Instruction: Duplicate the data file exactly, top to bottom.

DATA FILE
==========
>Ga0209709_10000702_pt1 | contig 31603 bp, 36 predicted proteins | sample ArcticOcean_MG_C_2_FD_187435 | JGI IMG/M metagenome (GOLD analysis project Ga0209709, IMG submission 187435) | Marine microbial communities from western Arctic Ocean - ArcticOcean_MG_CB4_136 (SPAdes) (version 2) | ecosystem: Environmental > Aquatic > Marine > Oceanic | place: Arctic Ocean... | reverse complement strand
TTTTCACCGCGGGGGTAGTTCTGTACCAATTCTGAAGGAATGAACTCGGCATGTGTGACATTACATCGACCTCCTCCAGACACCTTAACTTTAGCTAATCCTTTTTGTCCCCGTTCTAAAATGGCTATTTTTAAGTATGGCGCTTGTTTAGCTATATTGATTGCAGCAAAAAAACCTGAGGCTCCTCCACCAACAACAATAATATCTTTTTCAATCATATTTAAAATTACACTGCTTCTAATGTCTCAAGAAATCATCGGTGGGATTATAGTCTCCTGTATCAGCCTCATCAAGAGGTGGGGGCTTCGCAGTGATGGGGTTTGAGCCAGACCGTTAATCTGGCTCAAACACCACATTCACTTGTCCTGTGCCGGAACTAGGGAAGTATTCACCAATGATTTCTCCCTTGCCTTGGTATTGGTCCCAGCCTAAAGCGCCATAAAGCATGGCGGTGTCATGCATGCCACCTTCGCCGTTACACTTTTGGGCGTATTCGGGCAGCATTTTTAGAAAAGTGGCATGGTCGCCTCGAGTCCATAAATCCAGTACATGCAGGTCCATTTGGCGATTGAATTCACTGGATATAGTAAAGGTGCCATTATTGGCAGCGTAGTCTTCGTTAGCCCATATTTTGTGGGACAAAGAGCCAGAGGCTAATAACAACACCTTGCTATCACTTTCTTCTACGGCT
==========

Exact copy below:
>Ga0209709_10000702_pt1 | contig 31603 bp, 36 predicted proteins | sample ArcticOcean_MG_C_2_FD_187435 | JGI IMG/M metagenome (GOLD analysis project Ga0209709, IMG submission 187435) | Marine microbial communities from western Arctic Ocean - ArcticOcean_MG_CB4_136 (SPAdes) (version 2) | ecosystem: Environmental > Aquatic > Marine > Oceanic | place: Arctic Ocean... | reverse complement strand
TTTTCACCGCGGGGGTAGTTCTGTACCAATTCTGAAGGAATGAACTCGGCATGTGTGACATTACATCGACCTCCTCCAGACACCTTAACTTTAGCTAATCCTTTTTGTCCCCGTTCTAAAATGGCTATTTTTAAGTATGGCGCTTGTTTAGCTATATTGATTGCAGCAAAAAAACCTGAGGCTCCTCCACCAACAACAATAATATCTTTTTCAATCATATTTAAAATTACACTGCTTCTAATGTCTCAAGAAATCATCGGTGGGATTATAGTCTCCTGTATCAGCCTCATCAAGAGGTGGGGGCTTCGCAGTGATGGGGTTTGAGCCAGACCGTTAATCTGGCTCAAACACCACATTCACTTGTCCTGTGCCGGAACTAGGGAAGTATTCACCAATGATTTCTCCCTTGCCTTGGTATTGGTCCCAGCCTAAAGCGCCATAAAGCATGGCGGTGTCATGCATGCCACCTTCGCCGTTACACTTTTGGGCGTATTCGGGCAGCATTTTTAGAAAAGTGGCATGGTCGCCTCGAGTCCATAAATCCAGTACATGCAGGTCCATTTGGCGATTGAATTCACTGGATATAGTAAAGGTGCCATTATTGGCAGCGTAGTCTTCGTTAGCCCATATTTTGTGGGACAAAGAGCCAGAGGCTAATAACAACACCTTGCTATCACTTTCTTCTACGGCT